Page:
East St. Louis school board President Lonzo Greenwood has filed a lawsuit against Illinois Power Co. and a natural gas supplier, alleging they allowed carcinogens to contaminate his property.
Greenwood claims he discovered the existence of polychlorinated biphenyls in the soil surrounding his home's natural gas meter and in his furnace. PCBs can lead to a variety of medical problems, such as liver disease, irregular menstrual cycles, lowered immune responses, fatigue, headaches, unusual skin sores, poor cognitive development, birth defects and various types of cancer, according to the complaint filed Dec. 13 in St. Clair County Circuit Court.
He will be represented by Christopher Cueto and Michael Gras of the Law Office of Christopher Cueto in Belleville.
Greenwood, who lives at 2920 Jefferson St. in East St. Louis, claims he first learned of the PCBs on his property after Illinois Power and the U.S. Environmental Protection Agency conducted tests on his property in August 2007.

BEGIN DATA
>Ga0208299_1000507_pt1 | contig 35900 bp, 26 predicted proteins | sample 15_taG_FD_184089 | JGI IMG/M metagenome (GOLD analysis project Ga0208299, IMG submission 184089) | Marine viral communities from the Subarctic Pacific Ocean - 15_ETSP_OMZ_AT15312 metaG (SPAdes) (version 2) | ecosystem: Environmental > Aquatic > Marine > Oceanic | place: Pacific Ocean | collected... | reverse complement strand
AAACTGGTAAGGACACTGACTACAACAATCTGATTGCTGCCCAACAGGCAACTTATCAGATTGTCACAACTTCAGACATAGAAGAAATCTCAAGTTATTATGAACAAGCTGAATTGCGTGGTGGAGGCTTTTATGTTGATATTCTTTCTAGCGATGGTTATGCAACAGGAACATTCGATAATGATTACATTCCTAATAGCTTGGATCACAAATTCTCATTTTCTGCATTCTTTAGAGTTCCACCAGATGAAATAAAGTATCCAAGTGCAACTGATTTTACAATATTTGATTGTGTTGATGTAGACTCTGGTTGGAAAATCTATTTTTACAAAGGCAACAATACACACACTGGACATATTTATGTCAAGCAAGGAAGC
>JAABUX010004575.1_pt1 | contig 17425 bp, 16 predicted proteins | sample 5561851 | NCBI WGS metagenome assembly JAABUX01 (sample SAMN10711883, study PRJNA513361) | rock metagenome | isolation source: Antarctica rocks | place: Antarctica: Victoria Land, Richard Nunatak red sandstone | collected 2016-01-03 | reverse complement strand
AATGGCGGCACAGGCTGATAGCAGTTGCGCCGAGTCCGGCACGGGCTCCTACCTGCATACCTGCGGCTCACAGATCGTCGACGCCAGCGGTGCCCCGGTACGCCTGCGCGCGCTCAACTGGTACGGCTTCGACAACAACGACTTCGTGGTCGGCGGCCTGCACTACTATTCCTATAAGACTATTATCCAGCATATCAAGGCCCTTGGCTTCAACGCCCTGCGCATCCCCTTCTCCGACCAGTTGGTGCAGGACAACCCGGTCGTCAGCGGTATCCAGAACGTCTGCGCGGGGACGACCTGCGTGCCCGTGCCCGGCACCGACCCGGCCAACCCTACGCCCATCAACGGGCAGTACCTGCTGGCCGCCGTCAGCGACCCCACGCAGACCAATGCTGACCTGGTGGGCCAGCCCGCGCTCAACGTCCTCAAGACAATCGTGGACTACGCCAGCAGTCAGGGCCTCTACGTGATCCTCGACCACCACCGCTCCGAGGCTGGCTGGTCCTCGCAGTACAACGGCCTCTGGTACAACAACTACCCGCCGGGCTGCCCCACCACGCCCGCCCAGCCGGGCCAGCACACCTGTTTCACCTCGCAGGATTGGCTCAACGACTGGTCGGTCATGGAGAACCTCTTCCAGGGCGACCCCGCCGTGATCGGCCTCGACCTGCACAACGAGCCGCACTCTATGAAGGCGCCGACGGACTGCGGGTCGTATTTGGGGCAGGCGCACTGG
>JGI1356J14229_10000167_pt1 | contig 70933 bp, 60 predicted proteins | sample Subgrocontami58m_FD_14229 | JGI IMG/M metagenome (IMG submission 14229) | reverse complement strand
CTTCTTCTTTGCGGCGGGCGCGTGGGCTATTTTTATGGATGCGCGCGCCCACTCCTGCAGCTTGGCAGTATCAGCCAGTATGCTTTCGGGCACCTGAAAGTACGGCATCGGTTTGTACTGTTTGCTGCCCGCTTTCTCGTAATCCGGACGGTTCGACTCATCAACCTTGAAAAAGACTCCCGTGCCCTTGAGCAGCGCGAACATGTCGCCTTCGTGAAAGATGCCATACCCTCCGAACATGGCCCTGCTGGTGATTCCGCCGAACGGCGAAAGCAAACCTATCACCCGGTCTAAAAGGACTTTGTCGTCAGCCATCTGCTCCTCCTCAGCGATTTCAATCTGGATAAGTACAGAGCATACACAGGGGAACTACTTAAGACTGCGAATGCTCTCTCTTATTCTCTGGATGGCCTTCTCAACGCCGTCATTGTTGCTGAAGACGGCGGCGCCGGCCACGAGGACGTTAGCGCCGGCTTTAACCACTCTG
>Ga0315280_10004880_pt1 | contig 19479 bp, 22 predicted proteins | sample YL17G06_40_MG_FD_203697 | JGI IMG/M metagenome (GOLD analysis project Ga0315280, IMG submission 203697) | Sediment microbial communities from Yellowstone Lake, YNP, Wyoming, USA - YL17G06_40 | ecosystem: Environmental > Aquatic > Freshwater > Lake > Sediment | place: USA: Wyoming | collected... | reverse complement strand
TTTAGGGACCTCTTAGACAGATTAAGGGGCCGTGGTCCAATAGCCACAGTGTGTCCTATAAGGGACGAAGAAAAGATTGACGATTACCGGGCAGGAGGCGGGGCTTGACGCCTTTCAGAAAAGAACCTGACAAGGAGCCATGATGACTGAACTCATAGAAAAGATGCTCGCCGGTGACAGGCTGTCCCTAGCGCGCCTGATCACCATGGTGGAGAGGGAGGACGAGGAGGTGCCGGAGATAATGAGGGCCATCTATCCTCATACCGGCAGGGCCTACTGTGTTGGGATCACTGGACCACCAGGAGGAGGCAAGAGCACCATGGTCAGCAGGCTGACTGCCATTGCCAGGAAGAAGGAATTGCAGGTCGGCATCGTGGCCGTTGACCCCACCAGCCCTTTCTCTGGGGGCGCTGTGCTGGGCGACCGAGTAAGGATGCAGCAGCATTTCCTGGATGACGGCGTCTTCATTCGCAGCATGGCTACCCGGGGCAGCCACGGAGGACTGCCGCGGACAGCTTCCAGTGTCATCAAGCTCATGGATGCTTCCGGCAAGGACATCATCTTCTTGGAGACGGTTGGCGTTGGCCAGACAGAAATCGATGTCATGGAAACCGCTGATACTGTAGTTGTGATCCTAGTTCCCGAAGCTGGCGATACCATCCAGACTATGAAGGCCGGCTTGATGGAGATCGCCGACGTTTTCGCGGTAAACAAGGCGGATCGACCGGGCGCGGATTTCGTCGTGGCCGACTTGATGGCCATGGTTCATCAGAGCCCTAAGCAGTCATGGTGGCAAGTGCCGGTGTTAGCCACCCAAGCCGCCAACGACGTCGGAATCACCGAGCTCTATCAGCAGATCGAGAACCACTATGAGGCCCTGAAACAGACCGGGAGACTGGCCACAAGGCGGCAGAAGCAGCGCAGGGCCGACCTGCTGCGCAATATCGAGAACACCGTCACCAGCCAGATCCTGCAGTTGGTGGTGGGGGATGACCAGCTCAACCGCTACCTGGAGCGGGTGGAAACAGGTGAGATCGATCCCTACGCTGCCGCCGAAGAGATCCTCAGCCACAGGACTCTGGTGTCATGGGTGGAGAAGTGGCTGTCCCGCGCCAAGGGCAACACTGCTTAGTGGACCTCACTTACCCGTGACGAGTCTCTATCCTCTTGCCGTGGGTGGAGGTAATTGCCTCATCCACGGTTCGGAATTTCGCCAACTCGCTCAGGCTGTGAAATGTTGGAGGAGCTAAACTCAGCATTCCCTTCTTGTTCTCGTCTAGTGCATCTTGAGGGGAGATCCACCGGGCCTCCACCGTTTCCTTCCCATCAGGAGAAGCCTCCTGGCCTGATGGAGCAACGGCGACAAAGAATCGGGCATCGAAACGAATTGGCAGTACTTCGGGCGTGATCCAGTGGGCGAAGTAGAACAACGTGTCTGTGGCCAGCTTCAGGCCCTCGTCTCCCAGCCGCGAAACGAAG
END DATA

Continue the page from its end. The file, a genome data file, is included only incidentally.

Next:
Because of his contaminated land, Greenwood alleges he is no longer able to enjoy it.
He blames defendants Illinois Power and the Mississippi River Transmission Company for allowing the PCBs to infiltrate his soil.
The PCBs arrived to Greenwood's home through natural gas, which Illinois Power distributed, according to the complaint. Mississippi River Transmission Company delivered that same natural gas to Illinois Power through pipelines outside Illinois, the suit states.
Greenwood alleges negligence, nuisance and trespass to land against the defendants.
In his complaint, he is seeking a judgment of more than $300,000, plus costs.
St. Clair County Circuit Court case number: 11-L-678.